A retrospective of the year that was, from Pulitzer Prize-winning cartoonist Tony Auth:
It’s always a revelation to go through a year’s work. This year I was surprised by how many drawings I’d done on gun violence.
The year was also dominated by the election, of course. And, in retrospect, looking at the cartoons done during the surreal Republican primaries, the final result seems so fore-ordained — though it didn’t seem so at the time.
From NPR: Explore political ad spending through creative cartography. This animated map shows where superPACs and other outside groups spent their money — over a six-month period during the general election — to air political ads aimed at influencing the presidential race.
Would you vote for this man? Our pals at Planet Money got a bunch of economists together and picked six bi-partisan economic reforms that everyone (at least, economists) can agree on. Listen to Robert Smith on the Brian Lehrer Showhere.
Plus, Robert Smith gave the WNYC crowd to come up with a name for this fake candidate. So, what would you call him?
Can Pennsylvania political candidates survive for two minutes of stand up comedy?
You be the judge.
For the 22nd year running, Philadelphia Daily News columnist Stu Bykofsky invited local candidates for elected office to get on stage to deliver two minutes of stand-up comedy to benefit Variety, a children’s charity.
Maybe I’m not the best judge. I can’t say they’re slayin’ ‘em in the aisles, but it feels like they’re killing me.
As Dave Davies says, usually politicians are more funny when they’re not trying so hard.
I realized that there is a part of covering Congress—if you’re doing daily coverage—that is actually sort of colluding with the politicians themselves, because so much of what I was doing was actually recording and playing what they say or repeating what they say. And I feel like the real story of Congress right now is very much removed from any of that, from the sort of theater of the policy debate in Congress, and it has become such a complete theater that none of it is real…
I feel like I am, as a reporter in the Capitol, lied to every day, all day. There is so little genuine discussion going on with the reporters… To me, as a reporter, everything is spin.
I am going to try to focus myself on the stories that none of the other reporters have time to cover. NPR would have loved to have had any of these stories… The problem is, as a modern, esteemed news organization, NPR also feels that it needs to cover the daily news. And the daily news as currently defined is what happened on the floor today, what’s the big debate in Congress, what’s your government doing. And I completely understand that. But our staff is so small on the Hill that it was impossible for me to do more than a story once in a while that agreed with how I felt it should be covered.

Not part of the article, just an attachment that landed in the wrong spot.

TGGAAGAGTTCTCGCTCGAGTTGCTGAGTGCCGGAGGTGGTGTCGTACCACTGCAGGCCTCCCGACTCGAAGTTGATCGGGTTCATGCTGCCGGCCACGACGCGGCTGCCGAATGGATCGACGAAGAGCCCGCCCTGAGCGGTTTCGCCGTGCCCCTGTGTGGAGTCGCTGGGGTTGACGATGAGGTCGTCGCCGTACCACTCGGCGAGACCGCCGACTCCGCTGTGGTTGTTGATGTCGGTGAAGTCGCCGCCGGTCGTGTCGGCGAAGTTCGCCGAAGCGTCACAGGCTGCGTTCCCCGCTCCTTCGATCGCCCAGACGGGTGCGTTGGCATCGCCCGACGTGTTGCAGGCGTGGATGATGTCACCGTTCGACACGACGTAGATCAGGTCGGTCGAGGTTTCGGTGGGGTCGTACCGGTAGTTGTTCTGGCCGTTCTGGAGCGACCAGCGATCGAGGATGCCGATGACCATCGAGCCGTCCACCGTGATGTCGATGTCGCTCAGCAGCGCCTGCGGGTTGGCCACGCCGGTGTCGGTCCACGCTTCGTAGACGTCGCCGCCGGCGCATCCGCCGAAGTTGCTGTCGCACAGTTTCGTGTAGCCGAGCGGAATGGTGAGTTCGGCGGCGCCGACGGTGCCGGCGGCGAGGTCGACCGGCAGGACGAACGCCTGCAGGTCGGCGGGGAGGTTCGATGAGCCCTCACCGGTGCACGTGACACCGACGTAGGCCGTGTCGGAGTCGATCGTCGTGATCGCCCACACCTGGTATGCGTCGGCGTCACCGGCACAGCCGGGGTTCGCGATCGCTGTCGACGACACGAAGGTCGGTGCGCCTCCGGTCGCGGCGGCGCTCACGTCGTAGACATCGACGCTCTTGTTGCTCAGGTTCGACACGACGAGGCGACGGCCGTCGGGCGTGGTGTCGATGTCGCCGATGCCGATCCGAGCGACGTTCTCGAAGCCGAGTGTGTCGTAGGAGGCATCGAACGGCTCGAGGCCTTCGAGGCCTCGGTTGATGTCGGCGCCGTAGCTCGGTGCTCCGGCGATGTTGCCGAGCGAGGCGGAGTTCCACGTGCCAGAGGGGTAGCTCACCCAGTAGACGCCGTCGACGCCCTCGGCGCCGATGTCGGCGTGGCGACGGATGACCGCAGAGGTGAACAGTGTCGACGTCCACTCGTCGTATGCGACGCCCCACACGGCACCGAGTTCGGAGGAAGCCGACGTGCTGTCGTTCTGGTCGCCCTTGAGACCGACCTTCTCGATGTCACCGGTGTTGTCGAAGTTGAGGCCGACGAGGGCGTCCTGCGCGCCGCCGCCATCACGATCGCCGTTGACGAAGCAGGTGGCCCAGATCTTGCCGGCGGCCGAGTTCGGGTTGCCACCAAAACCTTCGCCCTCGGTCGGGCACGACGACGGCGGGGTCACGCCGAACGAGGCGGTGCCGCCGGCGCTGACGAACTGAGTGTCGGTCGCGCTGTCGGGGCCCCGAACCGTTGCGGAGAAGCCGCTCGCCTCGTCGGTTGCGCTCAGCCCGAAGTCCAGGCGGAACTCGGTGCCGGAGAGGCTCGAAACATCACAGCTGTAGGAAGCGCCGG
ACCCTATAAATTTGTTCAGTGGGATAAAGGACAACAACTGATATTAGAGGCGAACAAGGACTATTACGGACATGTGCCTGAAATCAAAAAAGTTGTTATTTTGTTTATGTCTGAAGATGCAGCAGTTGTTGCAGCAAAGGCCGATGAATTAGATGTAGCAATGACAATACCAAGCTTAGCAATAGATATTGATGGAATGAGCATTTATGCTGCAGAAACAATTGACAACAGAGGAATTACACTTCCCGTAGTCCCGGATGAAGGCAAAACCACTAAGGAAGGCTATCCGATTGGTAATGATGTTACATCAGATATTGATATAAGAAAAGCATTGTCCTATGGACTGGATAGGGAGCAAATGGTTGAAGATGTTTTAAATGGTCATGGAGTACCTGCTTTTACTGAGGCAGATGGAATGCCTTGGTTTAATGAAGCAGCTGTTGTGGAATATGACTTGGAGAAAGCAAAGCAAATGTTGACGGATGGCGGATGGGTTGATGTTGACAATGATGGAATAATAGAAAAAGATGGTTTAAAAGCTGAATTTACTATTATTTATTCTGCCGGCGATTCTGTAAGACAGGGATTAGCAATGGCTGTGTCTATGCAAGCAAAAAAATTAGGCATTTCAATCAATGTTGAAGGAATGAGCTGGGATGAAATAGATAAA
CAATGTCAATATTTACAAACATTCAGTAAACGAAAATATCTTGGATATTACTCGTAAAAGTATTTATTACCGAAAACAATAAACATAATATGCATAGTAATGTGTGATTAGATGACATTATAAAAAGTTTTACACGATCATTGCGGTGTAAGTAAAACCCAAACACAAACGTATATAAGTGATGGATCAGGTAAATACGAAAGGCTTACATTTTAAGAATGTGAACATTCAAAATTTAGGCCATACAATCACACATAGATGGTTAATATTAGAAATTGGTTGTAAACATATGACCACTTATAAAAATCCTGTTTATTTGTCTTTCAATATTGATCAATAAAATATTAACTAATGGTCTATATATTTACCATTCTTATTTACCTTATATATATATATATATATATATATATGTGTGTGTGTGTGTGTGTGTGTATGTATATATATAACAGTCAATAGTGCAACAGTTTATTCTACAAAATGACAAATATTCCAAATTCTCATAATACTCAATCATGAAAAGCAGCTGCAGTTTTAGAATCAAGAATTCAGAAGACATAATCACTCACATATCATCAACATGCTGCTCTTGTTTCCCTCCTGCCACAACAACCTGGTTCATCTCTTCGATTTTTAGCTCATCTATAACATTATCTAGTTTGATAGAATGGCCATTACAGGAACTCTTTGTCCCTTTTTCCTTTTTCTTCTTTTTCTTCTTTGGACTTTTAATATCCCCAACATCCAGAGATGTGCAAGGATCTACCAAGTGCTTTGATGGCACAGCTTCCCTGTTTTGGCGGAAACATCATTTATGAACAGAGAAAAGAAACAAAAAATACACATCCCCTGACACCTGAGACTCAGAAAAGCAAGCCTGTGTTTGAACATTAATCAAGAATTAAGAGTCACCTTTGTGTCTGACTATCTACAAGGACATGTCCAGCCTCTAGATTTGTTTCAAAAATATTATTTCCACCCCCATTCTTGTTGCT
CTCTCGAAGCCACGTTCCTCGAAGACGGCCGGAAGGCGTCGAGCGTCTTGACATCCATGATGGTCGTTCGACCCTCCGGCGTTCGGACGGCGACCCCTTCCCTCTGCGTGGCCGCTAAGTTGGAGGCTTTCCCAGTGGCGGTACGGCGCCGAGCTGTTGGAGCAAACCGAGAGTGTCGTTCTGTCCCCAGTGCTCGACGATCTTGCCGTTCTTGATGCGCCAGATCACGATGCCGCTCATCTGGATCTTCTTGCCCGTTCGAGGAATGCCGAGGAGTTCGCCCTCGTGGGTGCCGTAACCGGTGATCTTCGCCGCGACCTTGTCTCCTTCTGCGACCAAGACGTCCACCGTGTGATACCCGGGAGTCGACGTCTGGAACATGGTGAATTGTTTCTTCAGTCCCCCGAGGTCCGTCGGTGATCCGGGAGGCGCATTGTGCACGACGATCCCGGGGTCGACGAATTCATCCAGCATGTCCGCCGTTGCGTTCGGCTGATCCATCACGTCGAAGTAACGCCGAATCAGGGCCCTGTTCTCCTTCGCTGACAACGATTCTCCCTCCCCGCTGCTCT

The Republican candidate for vice president came to West Chester, Pa., to take aim at the Obama-Biden record.
Congressman Paul Ryan says President Barack Obama gave lawmakers from places such as Pennsylvania a no-win choice when it came to the federal budget — they were faced with either cutting defense spending or raising the burden on small business.
Several thousand supporters were at the American Helicopter Museum Tuesday to hear Ryan’s message on behalf of Mitt Romney and the Republican ticket for the White House. One woman fainted in the heat waiting to hear Ryan speak.
Outside the event, U.S. Sen. Frank Lautenberg of New Jersey presided at a rally of about 50 Obama supporters. Democrats contend a Romney-Ryan administration would hurt seniors.
For a time this afternoon, a small plane dragging the message “ROMNEY, RYAN, AKIN = WRONG 4 WOMEN” circled the airfield where Ryan spoke.
With the selection of Paul Ryan as his running mate, political cartoonist Tony Auth thinks Romney is trying to entice Americans to vote for an all-out assault on what remains of the middle class: More tax cuts for the wealthiest among us and savage cuts in the social programs the rest of us depend on.
The Supreme Court not only refused to revisit its disastrous Citizens United decision on Monday, it didn’t even deign to consider arguments. The 2010 ruling allows corporations to make unlimited campaign contributions and has led to the rise of super PACs.
The Court’s conservative majority, supposedly devoted to states’ rights, refused to permit Montana, or any other state, to impose limits on spending by corporations on elections. Montana was not even allowed to make the case that such unlimited, and often secret, spending leads to corruption.
We hear the term “shared sacrifice” thrown out a lot these days by politicians and pundits. While it seems to denote everyone should give a little to help make things better for everyone, in New Jersey the only ones that seem to do the sharing are the middle and working class.
It's a big Internet out there, but some things tend to stand out. Here are some favorites from the folks at NewsWorks, the public media news source for Philadelphia, South Jersey and Delaware. Curated by Eric Walter.